Games and Puzzles

Work continues to crawl along on Duet, however I have been banging my head against a few things recently. Notably I have this question of “How do I know if a game is worth a person’s time to play?” I have been reading some literature on the subject of games and puzzles, so I felt it would be pertinent to share some of my thoughts:

On games, versus Puzzles…

Duet is a puzzle platformer. But that really just describes the mechanics of the game, without really delving very deep into the definitions of such mechanics.

So, in the worst style of writing, let’s define these terms with help from the internet.

A Platformer is a type of video game “mostly presented in 2D” which features “jumping to and from suspended platforms or over obstacles” Requiring the character to start from point A and get to point B by jumping and traversing various obstacles.”

A Puzzle is a type of problem that “tests the ingenuity of the solver”, and according to puzzle collector Stan Isaacs, it is “fun, and has a right answer.”

So, these definitions seem about right to describe Duet. But my research seems to suggest a divide between games and puzzles. So the question that I’m proposing, is where do I draw that line? Is Duet a puzzle or a game?

There are many definitions of what a game is, but my favorite is:

“A Game is a rule-based formal system with a variable and quantifiable outcome, where different outcomes are assigned different values, the player exerts effort in order to influence the outcome, the player feels attached to the outcome, and the consequences of the activity are optional and negotiable.” – The Game, The Player, The World: Looking for Heart of Game-ness

Games typically are designed to be as replay-able as possible, the idea being to explore the nebulous space afforded by the game’s mechanics. Once that exploration is completed to the satisfaction of the player, Playing the game is no longer necessary or interesting. Therefore all games must be inherently educational and interesting, but one must remember that a person’s prior experiences in and outside of games can reduce the novelty of an previously unplayed game to a point where she may find it not worth her time.

Puzzles–as defined earlier–however are intrinsically free of replay value. Once a puzzle has been solved–deliberately and with understanding–it is no longer valuable to the solver. This is to say that puzzles are only replayable if the solver does not understand why he solved the puzzle in the first place. Puzzles are similar to games in that prior experience with similar problems can nullify the intrinsic value of a puzzle to the point where the intellectual gain from solving it becomes trivial. However, the primary difference between puzzles and games is the goal.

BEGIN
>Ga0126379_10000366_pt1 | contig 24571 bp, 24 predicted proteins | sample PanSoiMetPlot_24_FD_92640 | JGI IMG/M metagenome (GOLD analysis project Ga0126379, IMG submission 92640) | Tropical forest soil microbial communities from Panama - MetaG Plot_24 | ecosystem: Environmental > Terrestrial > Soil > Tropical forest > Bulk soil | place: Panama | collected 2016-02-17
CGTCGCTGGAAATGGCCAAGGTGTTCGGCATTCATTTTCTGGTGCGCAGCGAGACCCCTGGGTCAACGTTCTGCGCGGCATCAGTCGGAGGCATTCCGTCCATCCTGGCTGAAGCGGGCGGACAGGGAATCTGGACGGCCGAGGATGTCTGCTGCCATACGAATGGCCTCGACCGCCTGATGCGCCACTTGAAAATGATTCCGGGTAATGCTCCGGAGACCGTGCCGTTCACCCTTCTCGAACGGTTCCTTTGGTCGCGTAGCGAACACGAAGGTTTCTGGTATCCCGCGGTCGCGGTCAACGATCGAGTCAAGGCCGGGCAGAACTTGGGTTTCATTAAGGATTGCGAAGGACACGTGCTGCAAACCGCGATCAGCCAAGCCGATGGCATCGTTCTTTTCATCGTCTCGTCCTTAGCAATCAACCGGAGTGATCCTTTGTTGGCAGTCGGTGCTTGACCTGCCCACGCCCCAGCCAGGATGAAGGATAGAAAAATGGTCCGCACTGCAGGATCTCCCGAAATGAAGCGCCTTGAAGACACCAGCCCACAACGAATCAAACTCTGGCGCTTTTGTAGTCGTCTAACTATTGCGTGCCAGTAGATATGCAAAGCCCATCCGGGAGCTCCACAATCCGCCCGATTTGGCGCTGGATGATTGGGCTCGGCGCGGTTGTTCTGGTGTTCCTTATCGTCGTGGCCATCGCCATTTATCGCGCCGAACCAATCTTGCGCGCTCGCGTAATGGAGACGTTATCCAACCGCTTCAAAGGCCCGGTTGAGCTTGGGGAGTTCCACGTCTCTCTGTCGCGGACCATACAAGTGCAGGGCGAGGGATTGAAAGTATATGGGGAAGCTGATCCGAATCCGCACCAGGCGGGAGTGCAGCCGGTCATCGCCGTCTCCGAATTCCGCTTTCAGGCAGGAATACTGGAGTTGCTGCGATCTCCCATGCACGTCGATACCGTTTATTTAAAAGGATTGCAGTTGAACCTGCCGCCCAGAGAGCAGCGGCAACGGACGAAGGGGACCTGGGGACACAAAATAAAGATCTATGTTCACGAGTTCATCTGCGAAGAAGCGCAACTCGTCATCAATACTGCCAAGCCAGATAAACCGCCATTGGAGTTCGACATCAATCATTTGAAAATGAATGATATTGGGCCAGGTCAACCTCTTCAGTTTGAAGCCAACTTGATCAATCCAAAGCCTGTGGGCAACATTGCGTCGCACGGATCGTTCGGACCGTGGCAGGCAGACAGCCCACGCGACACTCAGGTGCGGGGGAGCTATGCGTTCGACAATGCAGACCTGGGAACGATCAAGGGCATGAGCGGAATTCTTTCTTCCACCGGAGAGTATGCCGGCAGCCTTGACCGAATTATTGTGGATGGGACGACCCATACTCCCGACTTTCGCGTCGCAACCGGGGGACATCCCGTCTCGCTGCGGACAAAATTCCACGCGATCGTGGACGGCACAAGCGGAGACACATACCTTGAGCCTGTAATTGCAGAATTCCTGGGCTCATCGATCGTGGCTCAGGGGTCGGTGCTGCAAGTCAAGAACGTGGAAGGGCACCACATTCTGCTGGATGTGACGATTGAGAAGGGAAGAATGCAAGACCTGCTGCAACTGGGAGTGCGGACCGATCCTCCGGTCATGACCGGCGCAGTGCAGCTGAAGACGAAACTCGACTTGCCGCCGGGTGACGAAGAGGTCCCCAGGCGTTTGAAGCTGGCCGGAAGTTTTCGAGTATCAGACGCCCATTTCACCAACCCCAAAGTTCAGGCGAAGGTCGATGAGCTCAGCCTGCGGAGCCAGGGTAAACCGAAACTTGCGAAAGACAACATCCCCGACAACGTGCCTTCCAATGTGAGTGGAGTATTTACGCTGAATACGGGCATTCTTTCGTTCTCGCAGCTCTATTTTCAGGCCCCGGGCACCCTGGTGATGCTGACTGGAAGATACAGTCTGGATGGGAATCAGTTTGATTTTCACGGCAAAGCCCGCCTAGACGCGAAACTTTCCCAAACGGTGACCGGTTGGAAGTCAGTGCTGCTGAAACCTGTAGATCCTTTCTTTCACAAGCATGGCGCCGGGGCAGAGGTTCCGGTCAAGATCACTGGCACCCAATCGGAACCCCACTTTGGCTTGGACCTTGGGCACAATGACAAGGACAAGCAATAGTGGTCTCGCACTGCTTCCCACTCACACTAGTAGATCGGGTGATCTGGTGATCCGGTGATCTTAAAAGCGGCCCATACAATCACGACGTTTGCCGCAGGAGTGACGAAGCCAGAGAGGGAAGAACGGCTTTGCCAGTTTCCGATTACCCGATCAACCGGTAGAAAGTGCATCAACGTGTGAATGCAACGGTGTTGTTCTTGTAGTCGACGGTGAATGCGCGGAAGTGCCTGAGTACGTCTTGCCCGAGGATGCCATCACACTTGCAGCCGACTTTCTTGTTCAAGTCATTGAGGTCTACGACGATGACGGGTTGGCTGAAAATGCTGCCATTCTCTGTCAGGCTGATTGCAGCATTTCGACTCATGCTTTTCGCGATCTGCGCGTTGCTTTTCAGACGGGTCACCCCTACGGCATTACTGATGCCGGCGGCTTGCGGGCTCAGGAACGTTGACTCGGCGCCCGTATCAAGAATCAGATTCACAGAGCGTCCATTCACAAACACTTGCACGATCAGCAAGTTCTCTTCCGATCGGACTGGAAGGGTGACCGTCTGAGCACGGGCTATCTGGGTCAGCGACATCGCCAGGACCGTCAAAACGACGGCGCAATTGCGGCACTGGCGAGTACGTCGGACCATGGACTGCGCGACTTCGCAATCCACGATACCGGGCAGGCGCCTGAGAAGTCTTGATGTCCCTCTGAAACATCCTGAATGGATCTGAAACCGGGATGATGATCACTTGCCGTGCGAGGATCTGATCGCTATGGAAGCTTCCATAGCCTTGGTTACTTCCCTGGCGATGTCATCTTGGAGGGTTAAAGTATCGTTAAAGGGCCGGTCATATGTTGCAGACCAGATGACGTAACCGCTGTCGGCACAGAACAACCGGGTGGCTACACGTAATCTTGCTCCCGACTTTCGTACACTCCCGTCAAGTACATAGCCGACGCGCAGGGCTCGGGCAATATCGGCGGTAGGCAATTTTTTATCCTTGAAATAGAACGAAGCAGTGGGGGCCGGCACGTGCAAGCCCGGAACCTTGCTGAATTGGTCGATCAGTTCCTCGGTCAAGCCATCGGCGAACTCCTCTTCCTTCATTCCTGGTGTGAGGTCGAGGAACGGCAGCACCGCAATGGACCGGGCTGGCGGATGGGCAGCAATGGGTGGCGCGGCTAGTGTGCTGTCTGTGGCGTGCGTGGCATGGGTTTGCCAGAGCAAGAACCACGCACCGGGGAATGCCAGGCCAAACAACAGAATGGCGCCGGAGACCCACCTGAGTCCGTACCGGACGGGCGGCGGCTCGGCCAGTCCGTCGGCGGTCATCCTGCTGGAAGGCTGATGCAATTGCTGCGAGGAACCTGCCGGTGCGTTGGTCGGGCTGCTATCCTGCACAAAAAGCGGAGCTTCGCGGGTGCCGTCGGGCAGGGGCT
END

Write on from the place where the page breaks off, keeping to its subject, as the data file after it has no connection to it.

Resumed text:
The goal of puzzles to find the solution, the goal of games is to win against an opponent. However, there are still contradictions within these definitions. What exactly is an opponent in a single player computer game, what exactly is a solution?

Duet, as well as other games (Braid, Portal) are (perhaps uncomfortably) straddling the line between games and puzzles. On one hand, they quickly fit into the earlier definition of a game, they are based on formal systems and rules, they do have quantifiable outcomes with different values assigned to them, the player does exert effort to influence the outcome, she feels attached to the outcome, and the consequences are negotiable. However, the games also fit the definition of a puzzle, they have a solution–solvable only once– having limited replay value.

So where do these games lie exactly, are they really games at all? Is a game a type of puzzle? Is a puzzle a type of game? Are puzzles, by their very nature, inferior to games?


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